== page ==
Don’t get me wrong and I want to be clear on this, Partial Refresh is a¬†phenomenal addition to Domino development and offers fantastic possibilities to developers.

It also offers the ability to use it as an excuse for poor development techniques and bad architecting of an application

Marky’s Rule of Thumb

“The more DOM elements you have to reload using Partial Refresh, the worse your user’s experience”

Think about it – the more DOM elements you have to refresh the more of this you have to do:

  • Post all necessary field state data to the server to retain all the fields
  • On the server:
    • Traverse through the JSF lifecycle (including nad not in order)
      • recomputing the rendering and loading properties of every control (not just the ones being refreshed)
      • recompute¬†the values of every control¬†(not just the ones being refreshed)
      • recompute all the scoped variables
      • run validation on all fields (unless you use partial execution)
      • Trigger and access any serverside events associated with the controls and which then go through the JSF lifecycle
      • Create the HTML to send back to the server
  • Wait for the download of the returned data to the user
  • Parse the response and then insert it back into the browser’s DOM
  • Trigger all the stages of the dojo ajax model (overall)
  • Give control back to the user

So we shouldn’t use Partial Refresh?

That is not what I am saying – but you absolutely should use it judiciously and sparingly. Better planning and better execution of the XPage application model will provide for a better user experience.

Partial Refresh allows the developer to make potentially bad design decisions which are only at the expense of the end user. Having access to server-side variables at all times is intoxicating and destructive.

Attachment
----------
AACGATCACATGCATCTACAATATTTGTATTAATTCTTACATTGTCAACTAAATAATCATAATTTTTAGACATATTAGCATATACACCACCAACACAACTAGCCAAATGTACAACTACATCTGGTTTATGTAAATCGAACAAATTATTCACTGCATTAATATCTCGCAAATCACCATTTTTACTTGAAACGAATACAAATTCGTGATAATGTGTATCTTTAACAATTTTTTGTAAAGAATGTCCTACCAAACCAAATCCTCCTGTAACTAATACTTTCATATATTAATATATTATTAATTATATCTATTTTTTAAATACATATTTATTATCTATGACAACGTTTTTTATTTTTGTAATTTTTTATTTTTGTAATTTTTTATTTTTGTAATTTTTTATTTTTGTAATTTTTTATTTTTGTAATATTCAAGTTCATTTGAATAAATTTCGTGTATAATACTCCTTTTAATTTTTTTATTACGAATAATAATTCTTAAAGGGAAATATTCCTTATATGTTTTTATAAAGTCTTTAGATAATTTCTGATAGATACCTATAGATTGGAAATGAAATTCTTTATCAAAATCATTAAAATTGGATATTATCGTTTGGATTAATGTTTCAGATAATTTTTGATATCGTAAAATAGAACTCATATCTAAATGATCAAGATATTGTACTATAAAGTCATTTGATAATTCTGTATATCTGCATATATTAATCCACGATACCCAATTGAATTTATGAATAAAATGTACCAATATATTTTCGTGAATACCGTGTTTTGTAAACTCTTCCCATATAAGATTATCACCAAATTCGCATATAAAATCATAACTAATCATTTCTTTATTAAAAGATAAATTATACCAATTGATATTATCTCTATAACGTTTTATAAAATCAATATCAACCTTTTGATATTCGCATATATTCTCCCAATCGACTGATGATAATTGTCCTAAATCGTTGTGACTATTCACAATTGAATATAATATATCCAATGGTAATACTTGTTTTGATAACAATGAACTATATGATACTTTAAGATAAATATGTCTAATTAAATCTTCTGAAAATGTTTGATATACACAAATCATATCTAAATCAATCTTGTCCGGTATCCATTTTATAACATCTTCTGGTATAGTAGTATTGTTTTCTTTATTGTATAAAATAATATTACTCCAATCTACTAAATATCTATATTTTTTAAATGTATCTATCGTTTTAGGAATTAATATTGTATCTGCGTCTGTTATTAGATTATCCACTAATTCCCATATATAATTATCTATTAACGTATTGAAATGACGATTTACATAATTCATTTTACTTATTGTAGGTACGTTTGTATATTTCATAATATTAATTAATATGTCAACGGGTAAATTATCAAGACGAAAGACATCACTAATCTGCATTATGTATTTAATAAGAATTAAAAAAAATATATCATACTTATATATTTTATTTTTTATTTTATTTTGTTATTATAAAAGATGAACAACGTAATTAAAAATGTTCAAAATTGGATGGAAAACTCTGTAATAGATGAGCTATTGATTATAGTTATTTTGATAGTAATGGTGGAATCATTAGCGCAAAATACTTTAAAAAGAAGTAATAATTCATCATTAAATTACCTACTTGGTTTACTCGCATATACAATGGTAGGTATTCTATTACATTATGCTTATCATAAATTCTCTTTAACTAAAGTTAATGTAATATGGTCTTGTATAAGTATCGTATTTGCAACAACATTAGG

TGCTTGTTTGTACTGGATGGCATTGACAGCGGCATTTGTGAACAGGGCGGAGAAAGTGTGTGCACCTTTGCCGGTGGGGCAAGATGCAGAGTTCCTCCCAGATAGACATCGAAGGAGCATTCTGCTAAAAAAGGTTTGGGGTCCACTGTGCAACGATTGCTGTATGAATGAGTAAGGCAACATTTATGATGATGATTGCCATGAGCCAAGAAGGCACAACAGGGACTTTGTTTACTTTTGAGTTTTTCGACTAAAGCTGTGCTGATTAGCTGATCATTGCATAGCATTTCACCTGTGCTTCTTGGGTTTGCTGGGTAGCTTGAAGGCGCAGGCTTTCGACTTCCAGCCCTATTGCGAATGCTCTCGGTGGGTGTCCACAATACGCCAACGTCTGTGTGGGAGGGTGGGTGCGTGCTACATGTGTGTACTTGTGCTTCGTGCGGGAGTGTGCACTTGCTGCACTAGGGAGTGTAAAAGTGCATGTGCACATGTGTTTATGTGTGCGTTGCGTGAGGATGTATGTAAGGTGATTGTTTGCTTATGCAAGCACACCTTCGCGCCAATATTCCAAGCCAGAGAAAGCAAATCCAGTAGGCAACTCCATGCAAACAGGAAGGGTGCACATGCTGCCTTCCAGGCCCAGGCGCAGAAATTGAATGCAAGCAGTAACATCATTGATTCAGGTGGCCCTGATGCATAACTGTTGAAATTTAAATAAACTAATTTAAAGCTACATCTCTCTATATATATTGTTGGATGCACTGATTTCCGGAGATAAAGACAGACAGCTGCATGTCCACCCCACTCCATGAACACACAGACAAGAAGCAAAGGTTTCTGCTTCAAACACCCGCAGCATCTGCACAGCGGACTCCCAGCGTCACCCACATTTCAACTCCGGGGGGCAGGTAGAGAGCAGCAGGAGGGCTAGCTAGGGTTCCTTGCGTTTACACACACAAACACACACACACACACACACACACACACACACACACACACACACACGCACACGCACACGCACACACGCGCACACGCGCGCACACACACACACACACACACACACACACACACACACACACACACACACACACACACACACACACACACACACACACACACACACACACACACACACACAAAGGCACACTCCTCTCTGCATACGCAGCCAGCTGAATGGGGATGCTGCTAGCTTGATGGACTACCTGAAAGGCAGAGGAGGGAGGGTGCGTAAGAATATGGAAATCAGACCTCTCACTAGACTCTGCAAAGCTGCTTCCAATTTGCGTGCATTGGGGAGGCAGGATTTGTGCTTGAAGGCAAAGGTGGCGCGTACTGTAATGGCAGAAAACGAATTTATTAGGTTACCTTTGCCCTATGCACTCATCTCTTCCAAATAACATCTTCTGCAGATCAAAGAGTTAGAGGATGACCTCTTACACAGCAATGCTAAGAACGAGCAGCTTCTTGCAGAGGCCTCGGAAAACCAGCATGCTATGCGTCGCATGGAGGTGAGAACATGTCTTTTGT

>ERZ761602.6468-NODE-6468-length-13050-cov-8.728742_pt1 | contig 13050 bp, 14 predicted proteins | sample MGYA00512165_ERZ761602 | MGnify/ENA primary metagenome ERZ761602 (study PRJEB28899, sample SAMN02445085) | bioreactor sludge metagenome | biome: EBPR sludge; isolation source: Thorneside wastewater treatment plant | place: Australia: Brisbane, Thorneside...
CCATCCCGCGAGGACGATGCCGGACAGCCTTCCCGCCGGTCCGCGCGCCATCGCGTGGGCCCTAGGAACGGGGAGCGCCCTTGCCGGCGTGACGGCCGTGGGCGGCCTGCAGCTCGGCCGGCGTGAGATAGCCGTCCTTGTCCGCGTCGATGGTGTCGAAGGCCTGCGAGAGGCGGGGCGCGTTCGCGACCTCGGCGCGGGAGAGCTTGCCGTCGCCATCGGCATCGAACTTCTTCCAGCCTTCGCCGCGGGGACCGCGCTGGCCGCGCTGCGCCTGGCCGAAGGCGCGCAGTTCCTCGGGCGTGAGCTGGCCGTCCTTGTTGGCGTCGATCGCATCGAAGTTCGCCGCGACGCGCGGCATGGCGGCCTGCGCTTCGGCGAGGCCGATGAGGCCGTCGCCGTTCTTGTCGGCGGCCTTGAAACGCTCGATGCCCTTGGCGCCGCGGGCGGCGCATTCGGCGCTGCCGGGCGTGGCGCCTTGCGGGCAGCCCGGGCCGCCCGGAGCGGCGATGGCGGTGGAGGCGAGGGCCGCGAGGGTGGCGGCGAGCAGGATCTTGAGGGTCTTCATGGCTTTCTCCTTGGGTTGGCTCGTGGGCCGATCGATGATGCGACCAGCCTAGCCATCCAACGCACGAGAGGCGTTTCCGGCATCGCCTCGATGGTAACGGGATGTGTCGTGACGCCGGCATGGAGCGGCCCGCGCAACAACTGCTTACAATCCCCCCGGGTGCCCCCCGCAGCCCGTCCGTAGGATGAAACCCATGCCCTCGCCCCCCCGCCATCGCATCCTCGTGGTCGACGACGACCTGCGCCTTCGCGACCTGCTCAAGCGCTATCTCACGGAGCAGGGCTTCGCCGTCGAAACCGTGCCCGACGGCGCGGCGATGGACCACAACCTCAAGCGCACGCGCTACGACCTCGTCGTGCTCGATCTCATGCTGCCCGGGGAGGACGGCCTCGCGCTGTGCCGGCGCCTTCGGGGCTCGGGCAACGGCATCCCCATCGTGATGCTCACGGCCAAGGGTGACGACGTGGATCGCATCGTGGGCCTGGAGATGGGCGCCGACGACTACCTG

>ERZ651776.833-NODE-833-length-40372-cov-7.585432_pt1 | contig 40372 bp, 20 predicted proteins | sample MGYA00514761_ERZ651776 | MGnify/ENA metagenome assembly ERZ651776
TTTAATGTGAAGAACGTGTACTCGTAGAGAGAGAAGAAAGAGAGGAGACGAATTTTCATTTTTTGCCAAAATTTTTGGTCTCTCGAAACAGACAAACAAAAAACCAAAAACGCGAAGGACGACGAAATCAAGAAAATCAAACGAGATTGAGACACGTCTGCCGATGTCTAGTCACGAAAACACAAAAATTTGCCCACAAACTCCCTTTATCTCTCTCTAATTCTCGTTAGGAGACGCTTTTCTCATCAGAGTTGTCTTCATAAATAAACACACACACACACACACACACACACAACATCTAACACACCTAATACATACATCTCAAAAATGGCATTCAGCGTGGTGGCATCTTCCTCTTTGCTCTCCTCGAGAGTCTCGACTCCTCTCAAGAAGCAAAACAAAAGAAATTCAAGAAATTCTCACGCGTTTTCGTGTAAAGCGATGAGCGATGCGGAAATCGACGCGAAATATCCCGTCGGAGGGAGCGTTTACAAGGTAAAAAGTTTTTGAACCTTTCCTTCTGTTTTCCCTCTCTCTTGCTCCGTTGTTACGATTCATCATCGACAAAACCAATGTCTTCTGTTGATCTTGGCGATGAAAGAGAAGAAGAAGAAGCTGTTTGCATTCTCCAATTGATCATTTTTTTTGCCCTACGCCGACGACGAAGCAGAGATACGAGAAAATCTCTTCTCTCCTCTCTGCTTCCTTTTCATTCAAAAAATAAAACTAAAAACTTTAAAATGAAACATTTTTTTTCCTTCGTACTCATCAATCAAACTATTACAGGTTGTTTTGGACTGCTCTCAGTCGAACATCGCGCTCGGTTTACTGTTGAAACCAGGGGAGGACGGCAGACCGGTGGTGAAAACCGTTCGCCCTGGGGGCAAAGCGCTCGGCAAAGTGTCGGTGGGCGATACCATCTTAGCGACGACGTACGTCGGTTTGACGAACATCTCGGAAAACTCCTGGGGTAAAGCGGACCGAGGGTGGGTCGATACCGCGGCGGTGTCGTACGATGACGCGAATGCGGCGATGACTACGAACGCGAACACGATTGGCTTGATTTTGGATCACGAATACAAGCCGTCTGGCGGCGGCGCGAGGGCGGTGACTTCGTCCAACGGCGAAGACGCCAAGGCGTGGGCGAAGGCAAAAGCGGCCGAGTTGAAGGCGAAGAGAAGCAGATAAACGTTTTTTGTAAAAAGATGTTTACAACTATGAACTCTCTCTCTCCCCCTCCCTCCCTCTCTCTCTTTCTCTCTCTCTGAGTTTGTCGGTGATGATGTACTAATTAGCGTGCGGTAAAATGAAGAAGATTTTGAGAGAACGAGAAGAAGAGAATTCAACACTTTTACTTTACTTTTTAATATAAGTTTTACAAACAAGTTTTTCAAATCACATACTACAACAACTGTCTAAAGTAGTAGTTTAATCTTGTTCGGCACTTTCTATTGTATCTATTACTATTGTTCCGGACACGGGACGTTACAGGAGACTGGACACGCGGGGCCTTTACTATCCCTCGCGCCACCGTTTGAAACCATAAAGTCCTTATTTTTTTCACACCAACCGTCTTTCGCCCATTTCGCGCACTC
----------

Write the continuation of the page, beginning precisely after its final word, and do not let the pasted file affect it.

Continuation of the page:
** Here’s a perfectly good example: Hiding a field or section based on a separate combobox selection

You have two choices:

  • Use some JavaScript (Dojo or jQuery) and write two or three lines of code. Never leaving the browser client.
    • and if you wanted to be really slick (!should do it!) ¬†then you could use a jQuery .toggleClass() and actually make the transition¬†aesthetically¬†pleasing for the user
  • Send to the user experience to the server, wait for all the necessary DOM elements to re-compute their rendered properties and then send it all back to the user

Your requirement might clearly state that you need to hide a field based on a user’s selection – but the developer has the choice how to execute it. “oo oo oo I can use a Partial Refresh” is not the¬†appropriate¬†answer in every case.

** Another example is: the need to update scoped variables based on a combobox selection

Don’t. Just don’t. Simple

If you are tracking the state of the web browser interface using server-side scoped variables you are doing it wrong. The browser DOM already knows the state of the page – why track it twice and double your code?? Unless you are running a google docs type approach to saving everything on the back end based on the user interaction on the front end, you do not need to keep scoped variables up to date in “real-time” with the user interface.